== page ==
Action

From the J-Web interface, select Monitor>ALGs>H323. Alternatively, from the CLI, enter the show security alg h323 counters command.

Counters for H.245 messages received also will not be accurate in the case of H.245 tunneling. Because H.245 messages are encapsulated in Q.931 packets, the counter for H.245 messages received will remain zero even when there are H.245 messages. The Other H245 counter will, however, reflect these packet transmissions.

[edit]


user@host> show security alg h323 counters

Example: Using NAT with the H.323 ALG to Enable Incoming Calls

This example shows how to configure NAT with the H.323 ALG to enable calls from a public to a private network.

Requirements

Before you begin, understand H.323 ALGs. See Understanding H.323 ALG.

Overview

In a two-zone scenario with a server in the private zone, you can use NAT for incoming calls by configuring a NAT pool on the interface to the public zone.

In this example (see Figure 4), IP-Phone1 and a server called gatekeeper are in the private zone, and IP-Phone2 is in the public zone. You configure a static nat rule set and a source NAT pool to do NAT. You also create two policies, private-to-public and public-to-private, to permit ALG H.323 traffic from and to the private and public zones.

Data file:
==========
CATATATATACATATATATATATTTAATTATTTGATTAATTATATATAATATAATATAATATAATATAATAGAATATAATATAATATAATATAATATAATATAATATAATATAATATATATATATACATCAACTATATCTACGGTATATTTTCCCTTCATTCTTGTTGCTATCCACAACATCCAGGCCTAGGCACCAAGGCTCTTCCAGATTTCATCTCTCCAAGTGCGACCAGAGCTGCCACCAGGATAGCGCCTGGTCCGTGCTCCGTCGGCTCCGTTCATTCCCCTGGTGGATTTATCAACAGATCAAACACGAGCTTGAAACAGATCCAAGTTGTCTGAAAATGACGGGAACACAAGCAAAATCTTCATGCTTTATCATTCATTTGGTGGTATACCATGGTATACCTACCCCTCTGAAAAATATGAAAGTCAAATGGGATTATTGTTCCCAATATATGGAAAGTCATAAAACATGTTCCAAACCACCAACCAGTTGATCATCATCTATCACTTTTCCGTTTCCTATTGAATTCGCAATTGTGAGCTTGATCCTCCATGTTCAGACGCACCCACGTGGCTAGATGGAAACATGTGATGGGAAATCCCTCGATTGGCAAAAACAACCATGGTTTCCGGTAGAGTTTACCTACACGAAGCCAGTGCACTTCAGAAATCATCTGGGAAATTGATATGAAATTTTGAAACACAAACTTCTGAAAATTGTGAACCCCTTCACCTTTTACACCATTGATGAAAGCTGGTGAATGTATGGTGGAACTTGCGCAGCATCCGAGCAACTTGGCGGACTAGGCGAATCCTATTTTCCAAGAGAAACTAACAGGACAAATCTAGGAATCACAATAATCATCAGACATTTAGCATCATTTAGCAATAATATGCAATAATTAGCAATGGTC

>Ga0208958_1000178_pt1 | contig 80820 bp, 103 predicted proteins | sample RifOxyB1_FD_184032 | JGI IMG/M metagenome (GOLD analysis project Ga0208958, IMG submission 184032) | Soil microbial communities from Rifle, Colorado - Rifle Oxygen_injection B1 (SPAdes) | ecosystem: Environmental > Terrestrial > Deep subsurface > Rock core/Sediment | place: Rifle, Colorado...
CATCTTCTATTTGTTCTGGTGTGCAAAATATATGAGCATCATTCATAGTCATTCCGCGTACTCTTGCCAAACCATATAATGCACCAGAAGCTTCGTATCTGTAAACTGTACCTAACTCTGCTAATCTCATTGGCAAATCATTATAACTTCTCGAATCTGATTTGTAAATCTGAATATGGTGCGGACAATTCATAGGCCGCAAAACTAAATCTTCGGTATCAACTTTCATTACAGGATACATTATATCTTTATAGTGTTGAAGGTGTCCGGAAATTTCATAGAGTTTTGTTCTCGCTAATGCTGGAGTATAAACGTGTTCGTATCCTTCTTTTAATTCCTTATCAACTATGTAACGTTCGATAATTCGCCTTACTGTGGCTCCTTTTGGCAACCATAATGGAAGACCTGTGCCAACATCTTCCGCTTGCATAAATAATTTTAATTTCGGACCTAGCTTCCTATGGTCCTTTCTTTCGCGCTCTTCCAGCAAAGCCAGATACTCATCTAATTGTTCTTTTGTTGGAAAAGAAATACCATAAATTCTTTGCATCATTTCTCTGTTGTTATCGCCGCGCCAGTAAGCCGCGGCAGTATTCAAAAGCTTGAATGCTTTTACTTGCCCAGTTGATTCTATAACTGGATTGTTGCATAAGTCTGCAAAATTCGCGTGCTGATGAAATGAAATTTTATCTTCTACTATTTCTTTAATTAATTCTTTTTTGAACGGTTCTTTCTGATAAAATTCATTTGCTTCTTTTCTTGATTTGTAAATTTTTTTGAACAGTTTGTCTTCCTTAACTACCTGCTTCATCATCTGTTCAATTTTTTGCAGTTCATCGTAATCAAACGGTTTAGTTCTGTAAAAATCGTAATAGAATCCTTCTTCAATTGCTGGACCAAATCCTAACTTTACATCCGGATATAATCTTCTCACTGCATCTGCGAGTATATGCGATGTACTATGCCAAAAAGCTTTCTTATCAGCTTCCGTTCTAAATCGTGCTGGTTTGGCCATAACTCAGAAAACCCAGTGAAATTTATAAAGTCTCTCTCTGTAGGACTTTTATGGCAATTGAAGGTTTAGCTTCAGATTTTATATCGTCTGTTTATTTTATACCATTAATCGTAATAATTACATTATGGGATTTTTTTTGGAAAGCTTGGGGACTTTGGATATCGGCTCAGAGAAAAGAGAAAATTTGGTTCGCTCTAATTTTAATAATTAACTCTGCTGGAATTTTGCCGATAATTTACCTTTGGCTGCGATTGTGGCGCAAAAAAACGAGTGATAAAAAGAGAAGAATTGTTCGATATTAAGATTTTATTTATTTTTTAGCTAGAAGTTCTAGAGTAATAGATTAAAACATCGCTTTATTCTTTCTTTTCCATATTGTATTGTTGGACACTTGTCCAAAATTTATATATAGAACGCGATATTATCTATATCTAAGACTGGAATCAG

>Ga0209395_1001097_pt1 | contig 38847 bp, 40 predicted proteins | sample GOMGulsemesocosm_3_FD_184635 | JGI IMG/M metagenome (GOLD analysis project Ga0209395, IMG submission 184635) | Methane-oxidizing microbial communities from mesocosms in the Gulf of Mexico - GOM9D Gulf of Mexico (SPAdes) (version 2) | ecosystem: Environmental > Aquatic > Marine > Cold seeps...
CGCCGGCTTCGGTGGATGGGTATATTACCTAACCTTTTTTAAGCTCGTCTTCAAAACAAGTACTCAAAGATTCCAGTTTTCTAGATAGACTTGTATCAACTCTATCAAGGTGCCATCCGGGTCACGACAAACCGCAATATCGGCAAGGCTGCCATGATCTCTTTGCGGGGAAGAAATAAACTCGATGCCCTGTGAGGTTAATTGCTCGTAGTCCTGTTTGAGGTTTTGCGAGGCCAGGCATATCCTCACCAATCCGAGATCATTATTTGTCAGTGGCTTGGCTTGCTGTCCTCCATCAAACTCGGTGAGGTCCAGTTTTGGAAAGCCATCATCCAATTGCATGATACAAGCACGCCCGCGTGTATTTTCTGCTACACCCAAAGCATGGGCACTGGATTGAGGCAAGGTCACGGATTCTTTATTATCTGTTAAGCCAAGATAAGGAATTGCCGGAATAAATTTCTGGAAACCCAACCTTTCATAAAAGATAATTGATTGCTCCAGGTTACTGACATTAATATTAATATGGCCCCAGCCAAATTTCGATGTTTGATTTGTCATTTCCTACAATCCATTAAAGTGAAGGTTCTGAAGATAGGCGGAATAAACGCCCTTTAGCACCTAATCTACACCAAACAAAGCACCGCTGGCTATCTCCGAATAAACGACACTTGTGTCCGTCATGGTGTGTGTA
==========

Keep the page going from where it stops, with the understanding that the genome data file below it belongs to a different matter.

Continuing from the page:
Topology

Figure 4 shows NAT with the H.323 ALG incoming calls.

Figure 4: NAT with the H.323 ALG—Incoming Calls
NAT with the H.323 ALG—Incoming
Calls

In this example, you configure source NAT as follows:

  • Create a static NAT rule set called gatekeeper with a rule called gatekeeper to match packets from the public zone with the destination address 1.1.1.25/32. For matching packets, the destination IP address is translated to the private address 10.1.1.25/32.

  • Define a source NAT pool called h323-nat-pool to contain the IP address range from 1.1.1.30/32 through 1.1.1.150/32.

  • Create a source NAT rule set called h323-nat with rule h323-r1 to match packets from the private zone to the public zone with the source IP address 10.1.1.0/24. For matching packets, the source address is translated to the IP address in h323-nat-pool.

  • Configure proxy ARP for the addresses 1.1.1.30/32 through 1.1.1.150/32 on interface ge-0/0/1.0. This allows the system to respond to ARP requests received on the interface for these addresses.

Configuration

CLI Quick Configuration

To quickly configure this section of the example, copy the following commands, paste them into a text file, remove any line breaks, change any details necessary to match your network configuration, copy and paste the commands into the CLI at the [edit] hierarchy level, and then enter commit from configuration mode.